Soon after T&S Nurseries appeared to close up shop and shut down its rabbit farms across the country, the company submitted plans to Derbyshire Dales District Council for a new venture: an alpaca farm in Atlow.
Following protests from dedicated grassroots activists and after receiving PETA’s petition – signed by over 13,000 concerned residents and PETA supporters – the council rejected the proposal. Thank you to everyone who took action!
PETA previously petitioned against four other planning applications submitted by T&S Nurseries owner Phil Kerry for a series of rabbit farms and facilities in Buckinghamshire, Cornwall, Derbyshire, and Rutland.
T&S Nurseries has faced fierce opposition from many animal activists and animal rights organisations – including Shut Down T&S Rabbits, Viva!, and Animal Aid. We take our vegan hats off to all those who have protested or otherwise spoken out against this exploitative business.
Exploited for Their Fleece
The gentle alpacas at this proposed facility would have been subjected to shearing for their fleece. Alpacas are prey animals, and the shearing process can be extremely traumatising for them.
A PETA exposé of the world’s largest privately owned alpaca farm in Peru revealed workers restraining struggling, crying alpacas by the legs with rope and pulling their ears as they roughly sheared them with electric clippers, causing some to spit and vomit out of fear and leaving others with deep wounds. The disturbing footage shows pregnant alpacas being slammed onto tables. The terrified animals are put through this trauma simply for jumpers, scarves, or balls of yarn.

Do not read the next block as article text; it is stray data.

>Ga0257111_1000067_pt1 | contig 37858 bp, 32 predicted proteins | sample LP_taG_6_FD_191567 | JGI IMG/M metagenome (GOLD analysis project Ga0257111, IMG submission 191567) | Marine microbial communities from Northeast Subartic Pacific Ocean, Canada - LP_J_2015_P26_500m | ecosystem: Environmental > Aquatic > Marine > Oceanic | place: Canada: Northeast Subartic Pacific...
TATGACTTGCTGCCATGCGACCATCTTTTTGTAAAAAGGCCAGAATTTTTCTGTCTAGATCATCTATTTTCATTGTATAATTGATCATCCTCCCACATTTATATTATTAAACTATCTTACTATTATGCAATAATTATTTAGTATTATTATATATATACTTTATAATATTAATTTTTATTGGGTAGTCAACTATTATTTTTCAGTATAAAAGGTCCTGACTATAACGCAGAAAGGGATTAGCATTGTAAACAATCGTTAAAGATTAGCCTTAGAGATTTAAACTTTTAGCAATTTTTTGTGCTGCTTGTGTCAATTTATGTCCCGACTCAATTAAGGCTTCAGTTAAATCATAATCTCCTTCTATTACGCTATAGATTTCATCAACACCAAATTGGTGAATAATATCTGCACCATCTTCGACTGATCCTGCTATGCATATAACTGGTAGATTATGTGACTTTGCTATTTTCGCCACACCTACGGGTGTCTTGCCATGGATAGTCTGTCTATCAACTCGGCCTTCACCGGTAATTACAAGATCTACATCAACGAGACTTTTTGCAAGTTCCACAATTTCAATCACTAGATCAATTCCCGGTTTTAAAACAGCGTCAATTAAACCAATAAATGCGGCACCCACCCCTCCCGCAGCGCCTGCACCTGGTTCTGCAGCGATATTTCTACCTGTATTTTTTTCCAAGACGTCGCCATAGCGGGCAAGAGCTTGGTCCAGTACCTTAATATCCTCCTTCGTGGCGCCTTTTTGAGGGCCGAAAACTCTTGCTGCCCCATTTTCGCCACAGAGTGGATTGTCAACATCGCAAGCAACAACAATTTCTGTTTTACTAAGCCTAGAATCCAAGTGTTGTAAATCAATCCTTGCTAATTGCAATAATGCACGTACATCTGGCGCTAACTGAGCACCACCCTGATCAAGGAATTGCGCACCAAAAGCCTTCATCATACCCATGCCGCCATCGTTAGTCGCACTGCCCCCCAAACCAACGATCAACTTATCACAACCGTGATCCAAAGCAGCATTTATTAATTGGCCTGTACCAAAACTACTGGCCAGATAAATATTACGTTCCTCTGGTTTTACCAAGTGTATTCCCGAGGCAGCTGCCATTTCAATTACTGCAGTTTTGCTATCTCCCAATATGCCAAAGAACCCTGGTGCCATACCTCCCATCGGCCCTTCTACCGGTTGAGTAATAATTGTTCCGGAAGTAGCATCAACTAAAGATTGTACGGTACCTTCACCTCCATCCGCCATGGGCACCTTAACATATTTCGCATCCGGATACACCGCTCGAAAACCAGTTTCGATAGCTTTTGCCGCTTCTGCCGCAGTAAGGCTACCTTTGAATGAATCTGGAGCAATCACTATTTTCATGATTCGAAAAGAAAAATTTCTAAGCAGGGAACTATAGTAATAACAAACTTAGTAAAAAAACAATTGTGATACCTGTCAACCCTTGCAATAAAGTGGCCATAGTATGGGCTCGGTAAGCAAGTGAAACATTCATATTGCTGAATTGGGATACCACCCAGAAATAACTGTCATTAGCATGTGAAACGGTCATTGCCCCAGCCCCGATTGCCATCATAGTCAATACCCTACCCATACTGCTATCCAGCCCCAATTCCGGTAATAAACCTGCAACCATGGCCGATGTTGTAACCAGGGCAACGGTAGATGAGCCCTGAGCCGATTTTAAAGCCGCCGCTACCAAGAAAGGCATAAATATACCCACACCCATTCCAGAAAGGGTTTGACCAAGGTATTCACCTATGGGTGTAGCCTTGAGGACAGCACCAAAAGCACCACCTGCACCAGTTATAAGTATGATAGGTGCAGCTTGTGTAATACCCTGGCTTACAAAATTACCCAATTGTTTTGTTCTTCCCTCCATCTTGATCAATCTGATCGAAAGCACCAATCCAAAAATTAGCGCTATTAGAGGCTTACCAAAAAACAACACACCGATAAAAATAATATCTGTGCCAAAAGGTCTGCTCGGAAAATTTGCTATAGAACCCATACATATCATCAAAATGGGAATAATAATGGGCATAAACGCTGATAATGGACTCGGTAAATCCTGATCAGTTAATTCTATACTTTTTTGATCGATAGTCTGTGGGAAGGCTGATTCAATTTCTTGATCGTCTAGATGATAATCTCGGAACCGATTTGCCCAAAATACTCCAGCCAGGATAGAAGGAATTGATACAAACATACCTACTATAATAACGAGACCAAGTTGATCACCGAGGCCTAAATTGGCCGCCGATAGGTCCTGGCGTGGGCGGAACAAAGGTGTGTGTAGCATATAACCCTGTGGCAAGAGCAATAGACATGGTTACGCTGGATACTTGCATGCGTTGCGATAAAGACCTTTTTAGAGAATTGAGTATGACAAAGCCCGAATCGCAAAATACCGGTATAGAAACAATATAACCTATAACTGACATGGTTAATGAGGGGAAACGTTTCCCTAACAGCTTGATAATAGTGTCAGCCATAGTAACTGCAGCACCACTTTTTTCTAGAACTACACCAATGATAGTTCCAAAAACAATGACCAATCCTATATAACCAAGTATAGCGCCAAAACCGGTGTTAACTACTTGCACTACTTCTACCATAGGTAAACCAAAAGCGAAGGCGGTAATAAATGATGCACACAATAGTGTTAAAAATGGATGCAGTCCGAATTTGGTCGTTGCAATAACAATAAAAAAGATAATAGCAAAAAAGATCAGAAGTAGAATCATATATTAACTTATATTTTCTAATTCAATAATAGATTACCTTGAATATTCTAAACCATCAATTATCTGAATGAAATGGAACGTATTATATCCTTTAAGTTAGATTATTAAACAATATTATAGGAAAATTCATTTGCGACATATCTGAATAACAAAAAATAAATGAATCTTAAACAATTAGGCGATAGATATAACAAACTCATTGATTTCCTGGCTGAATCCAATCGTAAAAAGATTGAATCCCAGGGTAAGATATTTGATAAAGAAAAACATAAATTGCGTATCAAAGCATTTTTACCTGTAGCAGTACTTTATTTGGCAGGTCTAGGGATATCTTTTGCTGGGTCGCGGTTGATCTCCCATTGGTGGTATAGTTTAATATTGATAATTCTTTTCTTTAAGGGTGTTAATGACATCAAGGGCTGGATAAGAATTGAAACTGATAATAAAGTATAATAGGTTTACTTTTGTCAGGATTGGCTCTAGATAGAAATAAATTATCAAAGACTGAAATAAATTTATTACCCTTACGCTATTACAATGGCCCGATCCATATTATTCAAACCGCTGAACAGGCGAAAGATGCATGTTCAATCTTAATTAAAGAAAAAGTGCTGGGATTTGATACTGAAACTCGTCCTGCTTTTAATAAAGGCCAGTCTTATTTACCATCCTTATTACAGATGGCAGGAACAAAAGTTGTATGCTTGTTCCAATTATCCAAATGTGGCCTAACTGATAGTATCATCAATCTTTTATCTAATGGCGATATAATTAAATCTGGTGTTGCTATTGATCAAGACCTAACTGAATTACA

See the Individual
Alpacas are not fleece-making machines. They are complex individuals who feel pain and fear, just as humans do. They hum when they’re happy and scream when in danger, and these curious animals are so social that they often go to the “toilet” together.
The alpacas at this facility would have been kept in basic conditions with no consideration for their complex needs, then sold and sent away from their friends and family members.
Threat of Bovine Tuberculosis
Alpaca farms are also potential breeding grounds for bovine tuberculosis (bTB), a disease that can infect alpacas and other animals – including humans.
Reports show that alpacas in the UK have recently tested positive for bTB, and some have been killed, including Geronimo, whose heart-breaking story captured the public’s attention.
Furthermore, concerned residents don’t want their peaceful community disrupted by traffic, noise, odour, and air pollution. In addition, there was an increased risk of road accidents due to poor visibility around the exit of the farm.
Although the council rejected these plans, the applicants may try again.
We’ll continue to oppose proposals for farms that will cruelly exploit animals. If you want to be alerted when future planning applications are made and be one of the first to take action, join our Action Team and subscribe to our e-news:
You can also speak out for other alpacas who are beaten and maimed for jumpers and scarves. Send Anthropologie a message now, urging it to drop products made from alpaca fleece in favour of animal-friendly materials: